Critics say that this amounts to increasing taxes at a time of high unemployment, and that instead the tax cuts should be extended as a stimulus measure. This overlooks the fact that tax cuts are an inefficient form of stimulus, because many people choose to save their additional income instead of spending it.

The pièce de résistance however, is at the end of the blog article.  Here the authors completely leave behind any semblance of economic and common sense and logic, and head for the hills of fantasy land.  In this fictional world massive tax increases will "immediately" encourage growth and increased employment:

If the goal is to encourage growth and employment immediately, it would be better to let the tax cuts expire and dedicate some of the increased revenue to real stimulus programs.

Apparently the multi-trillion dollars government "stimulus" programs already passed with little economic benefit are not "real" enough for The New York Times.  There's still more work to be done with the additional $2.3 trillion of our money they must confiscate in order to "help" us.

Back in the real world, Ronald Reagan's across-the-board tax cuts in the 1980s stand as a testament to true and effective economic and fiscal policies.  His relentless pursuit of economic reforms and lower taxes lead to the "largest peacetime economic boom in American history and nearly 35 million more jobs," while federal revenues doubled, increasing from $517 billion in 1980 to over $1 trillion in 1990.  President Reagan proved what all sensible economists and logical individuals already know, that cutting taxes inevitably leads to economic growth and increased prosperity, which in turn creates jobs and provides the government with more revenues.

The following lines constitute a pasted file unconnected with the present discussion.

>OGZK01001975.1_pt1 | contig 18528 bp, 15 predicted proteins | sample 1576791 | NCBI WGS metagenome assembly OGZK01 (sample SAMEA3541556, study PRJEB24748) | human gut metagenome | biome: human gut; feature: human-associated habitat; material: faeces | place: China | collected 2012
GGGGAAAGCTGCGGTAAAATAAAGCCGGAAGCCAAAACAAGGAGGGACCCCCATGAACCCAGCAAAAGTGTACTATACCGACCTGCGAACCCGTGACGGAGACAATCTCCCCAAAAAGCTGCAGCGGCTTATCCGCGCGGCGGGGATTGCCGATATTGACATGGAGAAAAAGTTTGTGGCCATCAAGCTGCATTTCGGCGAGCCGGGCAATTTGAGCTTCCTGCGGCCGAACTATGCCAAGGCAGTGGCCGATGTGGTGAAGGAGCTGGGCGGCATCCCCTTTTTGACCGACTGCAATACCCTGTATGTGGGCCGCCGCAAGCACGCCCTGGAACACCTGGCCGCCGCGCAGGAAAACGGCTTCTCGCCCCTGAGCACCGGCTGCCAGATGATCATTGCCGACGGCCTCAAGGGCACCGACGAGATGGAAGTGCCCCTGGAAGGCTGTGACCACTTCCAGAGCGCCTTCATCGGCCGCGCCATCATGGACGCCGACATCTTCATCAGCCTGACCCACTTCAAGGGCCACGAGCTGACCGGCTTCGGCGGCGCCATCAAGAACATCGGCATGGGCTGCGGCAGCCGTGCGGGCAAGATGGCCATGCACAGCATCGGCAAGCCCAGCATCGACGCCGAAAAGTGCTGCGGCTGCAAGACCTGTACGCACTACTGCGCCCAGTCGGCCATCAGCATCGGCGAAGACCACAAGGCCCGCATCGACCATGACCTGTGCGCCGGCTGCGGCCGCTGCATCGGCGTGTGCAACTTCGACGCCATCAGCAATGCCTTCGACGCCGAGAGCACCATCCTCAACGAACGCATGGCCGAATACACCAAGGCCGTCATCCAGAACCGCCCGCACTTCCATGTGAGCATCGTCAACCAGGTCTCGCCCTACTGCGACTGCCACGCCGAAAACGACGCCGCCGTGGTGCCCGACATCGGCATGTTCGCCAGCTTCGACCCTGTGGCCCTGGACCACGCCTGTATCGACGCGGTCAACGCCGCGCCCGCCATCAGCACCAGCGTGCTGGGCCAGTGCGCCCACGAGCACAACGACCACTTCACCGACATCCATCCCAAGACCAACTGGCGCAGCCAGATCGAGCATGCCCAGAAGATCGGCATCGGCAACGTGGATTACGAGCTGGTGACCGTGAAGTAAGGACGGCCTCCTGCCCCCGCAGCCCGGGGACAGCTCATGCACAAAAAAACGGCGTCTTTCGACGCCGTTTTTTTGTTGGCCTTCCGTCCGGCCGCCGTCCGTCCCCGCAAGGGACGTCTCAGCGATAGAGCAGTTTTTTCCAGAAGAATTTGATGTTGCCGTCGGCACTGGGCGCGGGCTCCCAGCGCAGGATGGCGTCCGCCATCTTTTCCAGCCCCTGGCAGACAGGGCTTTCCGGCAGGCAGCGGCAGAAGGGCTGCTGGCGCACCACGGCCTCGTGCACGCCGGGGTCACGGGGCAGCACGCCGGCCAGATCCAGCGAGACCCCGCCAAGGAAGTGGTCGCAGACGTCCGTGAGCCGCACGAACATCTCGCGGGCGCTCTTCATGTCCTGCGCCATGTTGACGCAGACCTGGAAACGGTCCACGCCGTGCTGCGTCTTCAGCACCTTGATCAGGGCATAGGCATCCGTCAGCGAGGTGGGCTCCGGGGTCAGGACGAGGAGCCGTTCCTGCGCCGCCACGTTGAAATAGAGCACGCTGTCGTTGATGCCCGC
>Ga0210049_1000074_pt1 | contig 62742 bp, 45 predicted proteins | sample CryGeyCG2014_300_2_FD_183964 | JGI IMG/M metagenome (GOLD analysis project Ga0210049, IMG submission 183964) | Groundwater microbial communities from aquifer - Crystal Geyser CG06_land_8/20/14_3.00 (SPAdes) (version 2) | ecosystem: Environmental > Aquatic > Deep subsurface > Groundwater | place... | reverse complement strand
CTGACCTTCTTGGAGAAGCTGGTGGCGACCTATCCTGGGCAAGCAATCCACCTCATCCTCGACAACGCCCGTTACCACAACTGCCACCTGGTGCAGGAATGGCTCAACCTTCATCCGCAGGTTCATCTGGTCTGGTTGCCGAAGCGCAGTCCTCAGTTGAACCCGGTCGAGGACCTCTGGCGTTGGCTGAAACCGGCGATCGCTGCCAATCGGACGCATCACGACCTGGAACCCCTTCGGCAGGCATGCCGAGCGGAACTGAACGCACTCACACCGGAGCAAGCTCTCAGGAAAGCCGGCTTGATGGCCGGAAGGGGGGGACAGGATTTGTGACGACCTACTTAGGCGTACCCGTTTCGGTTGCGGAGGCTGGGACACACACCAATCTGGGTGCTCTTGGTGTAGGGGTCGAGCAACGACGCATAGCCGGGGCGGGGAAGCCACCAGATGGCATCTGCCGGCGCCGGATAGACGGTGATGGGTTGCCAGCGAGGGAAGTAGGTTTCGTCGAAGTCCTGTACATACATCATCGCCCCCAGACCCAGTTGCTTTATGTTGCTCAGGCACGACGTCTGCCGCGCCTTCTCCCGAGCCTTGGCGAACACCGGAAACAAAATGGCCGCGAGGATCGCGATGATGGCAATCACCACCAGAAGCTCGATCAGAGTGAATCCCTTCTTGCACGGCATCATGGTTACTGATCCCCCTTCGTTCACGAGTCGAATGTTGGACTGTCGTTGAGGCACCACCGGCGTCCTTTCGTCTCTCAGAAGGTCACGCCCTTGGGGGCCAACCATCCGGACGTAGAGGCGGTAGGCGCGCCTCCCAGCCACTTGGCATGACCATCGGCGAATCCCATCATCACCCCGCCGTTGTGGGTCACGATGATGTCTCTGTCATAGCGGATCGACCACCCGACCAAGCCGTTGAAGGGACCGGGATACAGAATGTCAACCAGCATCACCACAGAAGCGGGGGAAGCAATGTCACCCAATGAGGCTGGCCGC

Luckily, we don't have to go that far back in history for a lesson on economics and taxes.  One has to look no further than the tax-dogging behavior of former Senator John Kerry, owner of a $7 million yacht, to realize that higher taxes always negatively influence economic activity, motivate individuals to avoid paying those taxes, and ultimately lead to reduced state revenues. 

If that's not convincing enough, maybe The New York Times can look to communist China for a clue on how to stimulate an economy and increase government revenues.  While American companies now face an average combined income tax rate (federal + state taxes) of approximately 39.3% corporations in China pay only a 25% tax rate as of January 2008.  The communists realized the dangers of the economic crisis spreading across the world and quickly moved to lower taxes to help their businesses and people.  Our own Congress however, has done nothing about tax rates, choosing instead to let current rates increase on their own come January 1, 2011.  If Obama and the Democrats allow this to happen, we will witness the once unthinkable: the "free-market" United States will tax its businesses and corporations at 46.2%, almost double the rate of communist China at 25%; even before ObamaCare's new Medicare levy of 3.8%  kicks in 2013, raising the marginal rates to 50%.

If The New York Times can't learn this simple lesson from the actions of a quintessential limousine liberal or by looking at communist China, then no evidence will suffice to wake them up to reality.

Chris Banescu blogs at chrisbanescu.com.